1. KYC and identity management
Know your customer (KYC) requests can cause delays to banking transactions, typically taking days and sometimes weeks to complete. Current KYC processes also entail substantial duplication of effort between banks (and other third-party institutions). While annual compliance costs are high, there are also large penalties for failing to follow KYC guidelines properly.
The solution? Banks such as OCBC, HSBC and Tokyo Mitsubishi are already trialing a consortium in Asian markets which operates on a distributed ledger platform. The KYC blockchain will enable structured information to be recorded, assessed and shared across this network using advanced cryptography. With the customer’s consent, banks will be able to collect, validate and share data efficiently and accurately.
The existing international payment system has always been routed through banks and central banks, a process that was first put into place in the 1970s and 1980s. Apart from speeding up money transfers, blockchain could also help banks to operate continuously, 24 hours a day. This is now increasingly expected by customers who want an omnichannel banking experience at any time day or night
The solution? Interbank payments can be made more efficient by using distributed ledger technology. In Singapore a consortium of local banks plus the Monetary Authority of Singapore (MAS) and BOA Merrill Lynch are prototyping new models to implement decentralized netting of payments encrypted to preserve privacy. Decentralising the payments queue and consolidating or “netting” the payments used to expose details to third parties in the settlement process. Blockchain has now alleviated that threat.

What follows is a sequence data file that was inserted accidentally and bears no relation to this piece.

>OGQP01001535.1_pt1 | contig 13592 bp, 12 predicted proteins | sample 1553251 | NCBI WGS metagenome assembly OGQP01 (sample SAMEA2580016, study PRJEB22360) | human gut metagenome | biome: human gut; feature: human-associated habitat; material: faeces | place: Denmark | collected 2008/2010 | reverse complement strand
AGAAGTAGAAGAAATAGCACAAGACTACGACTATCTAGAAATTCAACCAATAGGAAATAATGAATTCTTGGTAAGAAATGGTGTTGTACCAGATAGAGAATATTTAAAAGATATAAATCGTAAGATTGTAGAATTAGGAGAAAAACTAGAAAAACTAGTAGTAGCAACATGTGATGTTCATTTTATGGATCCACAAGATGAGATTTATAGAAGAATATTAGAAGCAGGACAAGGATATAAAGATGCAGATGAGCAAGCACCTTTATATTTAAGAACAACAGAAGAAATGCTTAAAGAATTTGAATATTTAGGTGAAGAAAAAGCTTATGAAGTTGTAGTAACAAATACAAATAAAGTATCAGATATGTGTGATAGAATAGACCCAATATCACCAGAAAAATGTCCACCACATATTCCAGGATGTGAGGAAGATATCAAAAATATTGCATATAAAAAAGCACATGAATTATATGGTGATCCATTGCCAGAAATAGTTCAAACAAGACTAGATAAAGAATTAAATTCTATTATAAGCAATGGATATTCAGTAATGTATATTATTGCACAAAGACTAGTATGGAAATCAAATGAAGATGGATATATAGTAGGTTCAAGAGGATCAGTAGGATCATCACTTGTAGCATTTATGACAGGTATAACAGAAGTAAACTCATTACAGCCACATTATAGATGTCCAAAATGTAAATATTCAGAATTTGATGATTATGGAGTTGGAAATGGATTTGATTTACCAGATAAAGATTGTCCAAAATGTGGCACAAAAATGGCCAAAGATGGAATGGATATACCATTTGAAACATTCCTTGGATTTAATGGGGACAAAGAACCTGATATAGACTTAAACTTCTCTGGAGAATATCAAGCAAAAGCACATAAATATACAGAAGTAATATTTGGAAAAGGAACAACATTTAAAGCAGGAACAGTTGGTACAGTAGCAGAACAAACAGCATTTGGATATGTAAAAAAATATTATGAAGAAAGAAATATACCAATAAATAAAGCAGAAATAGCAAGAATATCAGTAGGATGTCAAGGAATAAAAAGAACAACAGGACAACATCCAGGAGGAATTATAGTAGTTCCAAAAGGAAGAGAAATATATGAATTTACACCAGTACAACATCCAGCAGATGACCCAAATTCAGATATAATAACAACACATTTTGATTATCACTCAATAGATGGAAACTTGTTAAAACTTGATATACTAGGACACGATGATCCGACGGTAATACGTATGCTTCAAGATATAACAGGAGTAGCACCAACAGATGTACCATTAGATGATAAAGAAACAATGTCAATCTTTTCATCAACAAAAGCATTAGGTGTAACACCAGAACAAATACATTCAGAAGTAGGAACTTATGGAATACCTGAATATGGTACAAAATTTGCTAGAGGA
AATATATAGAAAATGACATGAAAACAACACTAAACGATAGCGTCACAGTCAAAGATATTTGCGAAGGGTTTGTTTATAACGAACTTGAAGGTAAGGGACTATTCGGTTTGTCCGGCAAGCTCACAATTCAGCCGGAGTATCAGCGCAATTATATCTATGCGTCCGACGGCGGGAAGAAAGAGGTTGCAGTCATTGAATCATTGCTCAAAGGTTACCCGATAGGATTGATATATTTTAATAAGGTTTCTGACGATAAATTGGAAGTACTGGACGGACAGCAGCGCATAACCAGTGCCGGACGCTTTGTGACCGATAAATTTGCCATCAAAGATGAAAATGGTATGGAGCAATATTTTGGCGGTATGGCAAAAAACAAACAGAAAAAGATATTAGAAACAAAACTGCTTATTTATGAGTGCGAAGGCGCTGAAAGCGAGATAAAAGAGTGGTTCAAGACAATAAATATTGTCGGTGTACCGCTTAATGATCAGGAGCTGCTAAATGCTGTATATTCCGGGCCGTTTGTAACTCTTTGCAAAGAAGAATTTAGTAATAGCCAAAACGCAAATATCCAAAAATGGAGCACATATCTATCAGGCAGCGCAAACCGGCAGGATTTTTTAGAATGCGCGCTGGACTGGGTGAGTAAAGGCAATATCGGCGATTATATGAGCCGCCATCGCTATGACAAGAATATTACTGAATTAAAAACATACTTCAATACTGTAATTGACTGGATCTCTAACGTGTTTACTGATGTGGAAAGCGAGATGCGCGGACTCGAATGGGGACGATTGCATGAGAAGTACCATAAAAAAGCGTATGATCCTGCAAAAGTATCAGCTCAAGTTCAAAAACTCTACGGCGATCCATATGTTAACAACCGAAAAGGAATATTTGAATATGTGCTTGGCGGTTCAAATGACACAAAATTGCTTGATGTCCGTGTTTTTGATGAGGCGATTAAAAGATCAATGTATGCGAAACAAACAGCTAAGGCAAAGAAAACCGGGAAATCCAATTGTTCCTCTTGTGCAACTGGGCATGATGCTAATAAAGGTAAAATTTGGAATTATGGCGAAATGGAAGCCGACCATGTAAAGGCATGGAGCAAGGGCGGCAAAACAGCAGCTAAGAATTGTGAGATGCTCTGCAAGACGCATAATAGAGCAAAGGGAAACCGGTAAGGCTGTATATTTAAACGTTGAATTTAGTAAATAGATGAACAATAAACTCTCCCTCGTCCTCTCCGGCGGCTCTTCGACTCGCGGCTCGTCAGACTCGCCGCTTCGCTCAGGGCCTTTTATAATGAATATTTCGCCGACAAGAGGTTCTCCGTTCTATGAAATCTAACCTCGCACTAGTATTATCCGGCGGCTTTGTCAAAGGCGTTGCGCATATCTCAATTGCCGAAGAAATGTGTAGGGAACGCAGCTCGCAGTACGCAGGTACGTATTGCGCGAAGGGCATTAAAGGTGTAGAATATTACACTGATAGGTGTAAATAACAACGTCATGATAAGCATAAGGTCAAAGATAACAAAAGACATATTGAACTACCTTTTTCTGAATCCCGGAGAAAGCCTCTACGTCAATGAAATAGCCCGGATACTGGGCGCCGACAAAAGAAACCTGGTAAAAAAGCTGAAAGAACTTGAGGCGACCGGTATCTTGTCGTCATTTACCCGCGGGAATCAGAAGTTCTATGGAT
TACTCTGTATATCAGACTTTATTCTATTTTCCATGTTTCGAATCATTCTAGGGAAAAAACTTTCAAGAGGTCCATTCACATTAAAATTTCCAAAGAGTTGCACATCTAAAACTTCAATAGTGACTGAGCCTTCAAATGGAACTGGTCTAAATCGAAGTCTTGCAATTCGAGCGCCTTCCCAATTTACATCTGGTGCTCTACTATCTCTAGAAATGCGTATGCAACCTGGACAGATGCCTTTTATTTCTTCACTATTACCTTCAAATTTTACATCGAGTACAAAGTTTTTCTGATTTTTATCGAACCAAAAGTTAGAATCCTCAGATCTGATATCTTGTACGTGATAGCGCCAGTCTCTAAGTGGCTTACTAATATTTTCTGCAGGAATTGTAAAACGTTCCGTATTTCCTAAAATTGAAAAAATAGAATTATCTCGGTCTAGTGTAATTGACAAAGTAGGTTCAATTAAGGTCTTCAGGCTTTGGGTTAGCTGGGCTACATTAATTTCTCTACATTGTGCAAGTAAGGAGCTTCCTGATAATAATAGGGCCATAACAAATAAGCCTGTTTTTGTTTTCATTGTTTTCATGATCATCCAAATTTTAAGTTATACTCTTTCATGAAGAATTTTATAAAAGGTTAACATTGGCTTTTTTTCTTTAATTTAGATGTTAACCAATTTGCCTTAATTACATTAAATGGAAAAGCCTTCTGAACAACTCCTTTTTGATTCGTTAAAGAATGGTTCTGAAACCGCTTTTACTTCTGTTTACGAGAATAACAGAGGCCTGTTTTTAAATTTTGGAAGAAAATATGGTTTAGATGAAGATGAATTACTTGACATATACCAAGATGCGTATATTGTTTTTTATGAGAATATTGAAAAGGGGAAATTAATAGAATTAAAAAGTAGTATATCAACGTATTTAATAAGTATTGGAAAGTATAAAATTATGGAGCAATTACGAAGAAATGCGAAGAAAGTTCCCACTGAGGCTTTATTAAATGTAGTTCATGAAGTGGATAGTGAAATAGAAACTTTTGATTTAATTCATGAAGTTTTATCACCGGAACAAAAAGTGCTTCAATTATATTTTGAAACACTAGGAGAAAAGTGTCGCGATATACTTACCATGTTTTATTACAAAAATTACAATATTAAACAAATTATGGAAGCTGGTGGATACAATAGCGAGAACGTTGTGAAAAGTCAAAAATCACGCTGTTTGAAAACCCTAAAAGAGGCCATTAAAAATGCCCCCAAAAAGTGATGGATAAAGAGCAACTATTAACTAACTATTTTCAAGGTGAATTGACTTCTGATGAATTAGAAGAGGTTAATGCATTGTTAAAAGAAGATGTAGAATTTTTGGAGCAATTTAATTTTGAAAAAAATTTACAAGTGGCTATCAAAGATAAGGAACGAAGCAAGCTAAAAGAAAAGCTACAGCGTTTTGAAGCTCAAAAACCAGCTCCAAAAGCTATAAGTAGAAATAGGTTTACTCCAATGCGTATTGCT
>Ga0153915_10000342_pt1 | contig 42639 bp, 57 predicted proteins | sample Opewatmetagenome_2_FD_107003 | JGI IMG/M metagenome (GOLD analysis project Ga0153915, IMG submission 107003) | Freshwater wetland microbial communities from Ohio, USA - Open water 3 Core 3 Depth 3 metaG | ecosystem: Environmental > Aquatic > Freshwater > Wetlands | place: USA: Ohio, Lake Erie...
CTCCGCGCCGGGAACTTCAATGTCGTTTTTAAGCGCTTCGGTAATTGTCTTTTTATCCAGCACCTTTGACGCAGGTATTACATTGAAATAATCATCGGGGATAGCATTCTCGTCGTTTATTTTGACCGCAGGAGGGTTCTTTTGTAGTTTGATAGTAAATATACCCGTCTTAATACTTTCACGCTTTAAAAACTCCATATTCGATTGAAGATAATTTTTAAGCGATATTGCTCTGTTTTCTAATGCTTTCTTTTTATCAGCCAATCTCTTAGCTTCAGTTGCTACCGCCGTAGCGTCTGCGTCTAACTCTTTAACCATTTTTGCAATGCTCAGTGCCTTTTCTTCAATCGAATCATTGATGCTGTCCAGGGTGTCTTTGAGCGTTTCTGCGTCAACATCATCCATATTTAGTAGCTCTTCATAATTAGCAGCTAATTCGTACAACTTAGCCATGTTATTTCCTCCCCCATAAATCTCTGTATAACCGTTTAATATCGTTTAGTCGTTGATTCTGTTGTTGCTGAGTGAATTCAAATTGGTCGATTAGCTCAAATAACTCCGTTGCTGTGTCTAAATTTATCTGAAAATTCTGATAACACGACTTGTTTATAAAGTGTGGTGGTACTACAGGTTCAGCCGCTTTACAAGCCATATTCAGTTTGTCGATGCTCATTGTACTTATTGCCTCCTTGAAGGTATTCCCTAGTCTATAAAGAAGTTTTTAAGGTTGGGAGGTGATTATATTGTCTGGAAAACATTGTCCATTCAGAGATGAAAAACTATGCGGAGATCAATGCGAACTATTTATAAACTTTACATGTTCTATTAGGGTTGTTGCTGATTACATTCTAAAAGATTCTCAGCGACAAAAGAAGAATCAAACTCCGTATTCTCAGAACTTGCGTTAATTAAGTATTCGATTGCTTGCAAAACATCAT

3. Trade finance
The trade finance business includes multiple trading partners and huge amounts of manual records handling, checking and paperwork. This creates delays, duplication and fraud and high levels of inefficiency. It is a sector ripe for a blockchain revolution.
The solution? IBM, UBS and several other international banks (including Caixa, CommerzBank and Bank of Montreal) have formed a trade finance consortium to create a global trade finance platform based on blockchain. Blockchain will be used to digitise sales and other legal contracts, allow the location of goods to be monitored and facilitate settlement in close to real time. This provides a mechanism to link banks, importers, exporters, government agencies, shipping companies, transport operators and insurers.
Blockchain is not all that new, however it is now starting to prove itself beyond just cryptocurrency. It is likely to disrupt financial services first by making existing processes more efficient, secure, transparent and inexpensive. Blockchain then could be the technology that enables banks to introduce new products and services quicker and more cheaply. Finally, it could also enable banks to provide the seamless customer experience, transparency and security at present we can only dream of!
Nicholle Lindner (2018, May 10), Applications of blockchain to financial services: three banking use cases